A LOOK BACK: Small Town Newspapers

By Billy Crawford

For many years, the locally owned Leesville Leader came out each Thursday morning. It consisted almost entirely of local news.

All the Vernon Parish communities, including Anacoco, Evans, Hicks, Hornbeck, Leesville, Pickering, Pitkin, Rosepine, and Simpson, had a local reporter who would write a column sharing the latest news of that area.

As a student at LHS in the early 1960’s, the school newspaper, the Cat Talk, was published in the Leader.

All the local businesses advertised, including the local grocery stores. I remember my mother spending time each Thursday morning searching the paper for the “grocery sale items” that she would purchase on Friday morning.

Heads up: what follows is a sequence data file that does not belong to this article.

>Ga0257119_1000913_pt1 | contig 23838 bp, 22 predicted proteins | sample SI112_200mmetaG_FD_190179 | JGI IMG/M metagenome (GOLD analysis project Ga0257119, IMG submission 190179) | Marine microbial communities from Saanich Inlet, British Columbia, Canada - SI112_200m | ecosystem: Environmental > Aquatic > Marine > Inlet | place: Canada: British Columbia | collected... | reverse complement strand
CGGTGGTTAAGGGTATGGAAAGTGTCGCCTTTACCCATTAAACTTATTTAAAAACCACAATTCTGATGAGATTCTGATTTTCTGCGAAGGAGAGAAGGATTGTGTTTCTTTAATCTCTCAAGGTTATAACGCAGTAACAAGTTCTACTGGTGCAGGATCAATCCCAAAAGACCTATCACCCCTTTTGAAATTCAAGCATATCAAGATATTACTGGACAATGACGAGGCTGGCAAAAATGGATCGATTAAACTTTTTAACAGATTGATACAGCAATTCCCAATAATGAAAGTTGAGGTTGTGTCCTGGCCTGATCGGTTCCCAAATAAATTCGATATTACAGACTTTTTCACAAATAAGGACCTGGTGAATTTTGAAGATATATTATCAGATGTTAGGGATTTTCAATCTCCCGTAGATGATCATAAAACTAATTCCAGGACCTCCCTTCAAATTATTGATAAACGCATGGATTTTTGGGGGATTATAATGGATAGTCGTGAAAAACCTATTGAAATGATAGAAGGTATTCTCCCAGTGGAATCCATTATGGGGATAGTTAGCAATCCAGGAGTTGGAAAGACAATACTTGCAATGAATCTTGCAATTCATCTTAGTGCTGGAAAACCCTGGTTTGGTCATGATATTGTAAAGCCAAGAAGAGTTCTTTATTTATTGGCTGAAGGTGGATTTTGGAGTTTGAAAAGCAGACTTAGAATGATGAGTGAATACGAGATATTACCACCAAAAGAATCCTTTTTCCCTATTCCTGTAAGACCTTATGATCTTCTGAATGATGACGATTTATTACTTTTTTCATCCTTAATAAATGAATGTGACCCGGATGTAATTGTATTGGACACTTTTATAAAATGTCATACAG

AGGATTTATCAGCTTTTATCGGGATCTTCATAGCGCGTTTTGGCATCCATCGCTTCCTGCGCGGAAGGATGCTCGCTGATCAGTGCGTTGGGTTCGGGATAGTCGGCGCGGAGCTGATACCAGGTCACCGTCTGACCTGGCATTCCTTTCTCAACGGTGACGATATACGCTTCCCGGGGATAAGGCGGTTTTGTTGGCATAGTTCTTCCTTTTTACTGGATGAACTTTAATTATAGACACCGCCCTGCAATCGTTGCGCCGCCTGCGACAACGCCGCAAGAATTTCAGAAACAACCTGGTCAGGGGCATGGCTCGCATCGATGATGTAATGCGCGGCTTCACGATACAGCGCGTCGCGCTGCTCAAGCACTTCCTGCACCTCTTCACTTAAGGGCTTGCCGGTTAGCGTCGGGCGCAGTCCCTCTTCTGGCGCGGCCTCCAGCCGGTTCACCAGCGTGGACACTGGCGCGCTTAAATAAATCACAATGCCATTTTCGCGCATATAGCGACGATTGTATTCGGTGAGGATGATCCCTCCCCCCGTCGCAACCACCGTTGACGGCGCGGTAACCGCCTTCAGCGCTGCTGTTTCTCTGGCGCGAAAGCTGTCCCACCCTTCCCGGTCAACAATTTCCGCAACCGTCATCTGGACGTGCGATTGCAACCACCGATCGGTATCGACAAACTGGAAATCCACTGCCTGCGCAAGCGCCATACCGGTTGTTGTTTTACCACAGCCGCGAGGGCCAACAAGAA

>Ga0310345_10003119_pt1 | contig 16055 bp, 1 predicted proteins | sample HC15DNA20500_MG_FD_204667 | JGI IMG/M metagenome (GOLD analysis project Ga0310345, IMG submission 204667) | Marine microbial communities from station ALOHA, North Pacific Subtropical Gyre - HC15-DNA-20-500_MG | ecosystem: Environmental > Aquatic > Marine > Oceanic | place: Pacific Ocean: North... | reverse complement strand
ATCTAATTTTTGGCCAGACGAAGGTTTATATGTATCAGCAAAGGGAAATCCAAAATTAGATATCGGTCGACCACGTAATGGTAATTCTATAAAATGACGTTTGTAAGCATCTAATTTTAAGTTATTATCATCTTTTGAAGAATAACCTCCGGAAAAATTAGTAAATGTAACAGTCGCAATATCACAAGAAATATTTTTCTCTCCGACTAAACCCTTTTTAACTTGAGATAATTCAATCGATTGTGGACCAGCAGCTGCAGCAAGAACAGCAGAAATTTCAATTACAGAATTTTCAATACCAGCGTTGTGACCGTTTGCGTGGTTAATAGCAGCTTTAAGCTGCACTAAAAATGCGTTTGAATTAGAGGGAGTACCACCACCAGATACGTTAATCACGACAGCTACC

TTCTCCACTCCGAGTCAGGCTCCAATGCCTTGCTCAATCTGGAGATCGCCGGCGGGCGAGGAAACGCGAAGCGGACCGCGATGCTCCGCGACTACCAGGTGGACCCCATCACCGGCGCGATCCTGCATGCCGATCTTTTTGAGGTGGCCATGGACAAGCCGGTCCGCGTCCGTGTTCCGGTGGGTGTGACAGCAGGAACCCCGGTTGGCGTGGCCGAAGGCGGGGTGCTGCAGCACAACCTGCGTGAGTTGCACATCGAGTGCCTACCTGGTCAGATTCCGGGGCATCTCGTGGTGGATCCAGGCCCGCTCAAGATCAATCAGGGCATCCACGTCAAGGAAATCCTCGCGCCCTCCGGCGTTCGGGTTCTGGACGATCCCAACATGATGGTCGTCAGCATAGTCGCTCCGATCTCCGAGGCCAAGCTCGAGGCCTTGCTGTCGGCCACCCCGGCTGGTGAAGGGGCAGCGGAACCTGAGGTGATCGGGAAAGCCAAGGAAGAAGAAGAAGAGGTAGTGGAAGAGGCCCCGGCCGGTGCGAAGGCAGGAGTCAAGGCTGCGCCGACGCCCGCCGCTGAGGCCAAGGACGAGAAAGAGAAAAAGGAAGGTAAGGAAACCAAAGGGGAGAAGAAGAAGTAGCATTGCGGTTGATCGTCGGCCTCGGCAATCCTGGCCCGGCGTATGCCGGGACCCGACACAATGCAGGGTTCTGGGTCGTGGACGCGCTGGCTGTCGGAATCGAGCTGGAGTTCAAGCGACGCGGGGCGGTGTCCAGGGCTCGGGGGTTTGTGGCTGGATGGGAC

So, in this era of social media and online news reporting world events, how important is it for a town to have a local newspaper dedicated to local news?

Relying on recent reliable research, I have discovered the following:

A local newspaper:

–shines a spotlight on the issues that matter most to them.

–is invested in the community and is perceived so by the readers.

–publishes articles on a wide range of topics not covered in any other news source, including extensive use of photographs, school news, senior citizens, local governmental agencies, obituaries, weddings, festivals, sports, clean-up campaigns, etc.

–keeps local history alive.

All these reasons are why I enjoy reading the new Vernon Parish Journal, an online e-paper that is FREE to all, published each Wednesday by Rick Barnickel.

Many others like me, who no longer live in Vernon Parish but still have relatives and friends there, enjoy keeping up with our hometown happenings.